Enter the Abyss

A good tip from David Allen’s Getting Things Done: you will find yourself more motivated to exercise after you put your workout clothes on. So, no matter what, just put on your workout clothes. The general concept is, do one physical, worldly thing, no matter how trivial, that creates the space where achieving your goal is easier. If your goal is related to programming, these are my favorite actions to get yourself moving. more...

A basic tmux bash script explained

Since I’ve been writing more Go, I’ve been using a lot more plain text editors such as vim and Sublime Text. I tried to use an IDE for a while (IntelliJ with Go plugins), but it felt antithetical to the raw, low-level nature of Go. Also, the tooling wouldn’t let me set my $GOPATH in an easy way. So, back to text editors and shells for me. Scripting tmux Many people recommend the tmuxinator Ruby gem to configure tmux sessions, but I’m trying to avoid a dependency on Ruby, so I’m going to use raw bash scripts for launching tmux sessions. more...

Notes on a Langauge Agnostic Project Template DSL

Mature languages all have build tools, and many have requirements around where files should be located. Some systems, like Gulp and Grunt (JavaScript), simply require a config file to be present in the project root, and the rest of the structure is up to you. Others, like sbt and Maven (Scala and Java), are more opinionated in their recommendations. When learning a new framework or language, one of the things I like to do is plan out a structure of the project. more...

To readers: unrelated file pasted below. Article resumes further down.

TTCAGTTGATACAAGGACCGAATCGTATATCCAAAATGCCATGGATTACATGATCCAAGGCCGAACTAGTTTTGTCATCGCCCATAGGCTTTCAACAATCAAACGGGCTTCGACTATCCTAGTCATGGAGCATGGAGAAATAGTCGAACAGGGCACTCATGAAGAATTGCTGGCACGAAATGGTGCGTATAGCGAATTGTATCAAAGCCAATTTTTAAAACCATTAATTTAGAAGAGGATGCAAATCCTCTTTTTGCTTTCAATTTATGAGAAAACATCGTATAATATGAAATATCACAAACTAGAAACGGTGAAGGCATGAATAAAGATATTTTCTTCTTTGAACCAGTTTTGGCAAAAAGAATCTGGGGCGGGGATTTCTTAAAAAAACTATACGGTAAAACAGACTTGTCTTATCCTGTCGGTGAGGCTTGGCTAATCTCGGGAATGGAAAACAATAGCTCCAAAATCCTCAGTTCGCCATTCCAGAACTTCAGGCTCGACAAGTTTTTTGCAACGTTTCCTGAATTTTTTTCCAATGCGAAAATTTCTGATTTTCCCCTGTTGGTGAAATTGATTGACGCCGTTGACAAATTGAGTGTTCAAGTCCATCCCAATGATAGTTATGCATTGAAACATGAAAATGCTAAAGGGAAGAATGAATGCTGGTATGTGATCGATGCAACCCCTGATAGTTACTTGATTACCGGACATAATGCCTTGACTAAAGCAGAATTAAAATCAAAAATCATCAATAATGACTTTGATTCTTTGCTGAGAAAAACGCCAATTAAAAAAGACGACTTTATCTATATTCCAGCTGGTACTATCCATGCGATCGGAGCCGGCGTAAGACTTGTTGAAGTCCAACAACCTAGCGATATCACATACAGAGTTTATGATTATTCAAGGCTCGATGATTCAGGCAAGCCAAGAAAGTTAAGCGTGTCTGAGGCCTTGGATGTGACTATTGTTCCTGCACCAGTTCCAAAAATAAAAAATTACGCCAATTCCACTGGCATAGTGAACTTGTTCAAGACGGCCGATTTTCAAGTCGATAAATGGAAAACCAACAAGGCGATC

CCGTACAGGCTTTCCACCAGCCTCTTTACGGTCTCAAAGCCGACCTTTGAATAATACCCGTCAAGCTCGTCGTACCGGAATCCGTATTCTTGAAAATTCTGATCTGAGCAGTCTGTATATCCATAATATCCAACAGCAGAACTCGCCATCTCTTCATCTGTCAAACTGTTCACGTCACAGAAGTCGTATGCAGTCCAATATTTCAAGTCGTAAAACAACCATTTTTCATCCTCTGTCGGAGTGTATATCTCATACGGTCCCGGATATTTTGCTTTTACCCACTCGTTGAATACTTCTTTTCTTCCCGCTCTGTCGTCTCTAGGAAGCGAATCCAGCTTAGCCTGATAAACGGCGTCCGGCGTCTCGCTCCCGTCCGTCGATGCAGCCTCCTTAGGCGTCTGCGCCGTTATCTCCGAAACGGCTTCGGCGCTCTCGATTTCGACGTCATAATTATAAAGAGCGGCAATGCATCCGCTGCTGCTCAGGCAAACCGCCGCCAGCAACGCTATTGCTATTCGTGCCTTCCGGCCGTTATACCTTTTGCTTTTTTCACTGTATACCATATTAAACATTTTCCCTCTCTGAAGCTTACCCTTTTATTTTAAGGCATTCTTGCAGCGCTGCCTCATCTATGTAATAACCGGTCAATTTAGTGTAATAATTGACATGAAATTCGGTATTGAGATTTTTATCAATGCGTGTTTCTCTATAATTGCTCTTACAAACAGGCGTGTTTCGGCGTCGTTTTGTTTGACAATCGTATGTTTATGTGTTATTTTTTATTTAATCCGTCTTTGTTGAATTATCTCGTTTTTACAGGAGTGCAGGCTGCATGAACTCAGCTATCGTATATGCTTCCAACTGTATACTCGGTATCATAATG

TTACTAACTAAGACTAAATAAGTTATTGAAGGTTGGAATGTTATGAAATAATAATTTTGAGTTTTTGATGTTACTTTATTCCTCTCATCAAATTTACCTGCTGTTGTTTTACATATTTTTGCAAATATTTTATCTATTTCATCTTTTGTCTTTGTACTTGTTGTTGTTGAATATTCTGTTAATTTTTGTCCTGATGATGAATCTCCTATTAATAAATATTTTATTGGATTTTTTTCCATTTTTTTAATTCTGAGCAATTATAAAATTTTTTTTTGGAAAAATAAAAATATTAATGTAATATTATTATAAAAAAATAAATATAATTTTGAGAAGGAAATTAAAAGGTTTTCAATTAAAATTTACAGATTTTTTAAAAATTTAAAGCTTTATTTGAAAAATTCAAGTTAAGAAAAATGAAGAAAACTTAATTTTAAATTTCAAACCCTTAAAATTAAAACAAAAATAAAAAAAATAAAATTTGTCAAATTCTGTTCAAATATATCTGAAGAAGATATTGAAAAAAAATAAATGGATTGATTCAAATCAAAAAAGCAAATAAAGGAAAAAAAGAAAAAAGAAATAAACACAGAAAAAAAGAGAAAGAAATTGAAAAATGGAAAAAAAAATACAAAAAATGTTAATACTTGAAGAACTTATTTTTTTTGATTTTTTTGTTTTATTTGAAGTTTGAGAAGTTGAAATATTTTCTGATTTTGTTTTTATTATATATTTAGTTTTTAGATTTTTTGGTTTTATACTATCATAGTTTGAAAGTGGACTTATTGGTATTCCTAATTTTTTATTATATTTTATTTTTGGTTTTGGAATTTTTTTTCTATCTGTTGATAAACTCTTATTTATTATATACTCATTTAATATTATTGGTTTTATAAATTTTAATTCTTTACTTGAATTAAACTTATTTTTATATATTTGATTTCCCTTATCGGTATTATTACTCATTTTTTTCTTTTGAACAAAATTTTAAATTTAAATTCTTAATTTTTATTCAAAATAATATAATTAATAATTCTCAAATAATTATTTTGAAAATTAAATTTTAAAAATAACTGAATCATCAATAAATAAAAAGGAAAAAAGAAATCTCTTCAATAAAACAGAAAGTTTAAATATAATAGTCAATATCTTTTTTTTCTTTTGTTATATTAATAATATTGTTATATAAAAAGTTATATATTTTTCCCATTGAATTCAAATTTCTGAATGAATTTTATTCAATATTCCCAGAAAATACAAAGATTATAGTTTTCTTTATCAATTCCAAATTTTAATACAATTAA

Run a PowerShell script after a Visual Studio build

Microsoft’s docs are lacking on the simple how-to stuff, so I’m going to make a contribution here. This took too long for me to figure out, but I was helped by this Stack Overflow post. If you want to simply execute a PowerShell script after a build in Visual Studio, here’s how. I’m using Visual Studio 2013. Step 1: Find your PowerShell executable You will need to know this information later, so open a PowerShell command line and simply type $PSHOME to print out the contents of that environment variable. more...

Batching Large Updates in SQL Server

Note: The following is a simple, pure T-SQL approach to batching updates (or any kind of DML operation) in SQL Server. Consult your friendly database admin or system admin to make sure this solution is appropriate for your system. Let’s say you’ve got a large number of rows in a table that need updating, but you don’t want to update them all at once in a single UPDATE statement. Why would you want to do avoid using a single statement? more...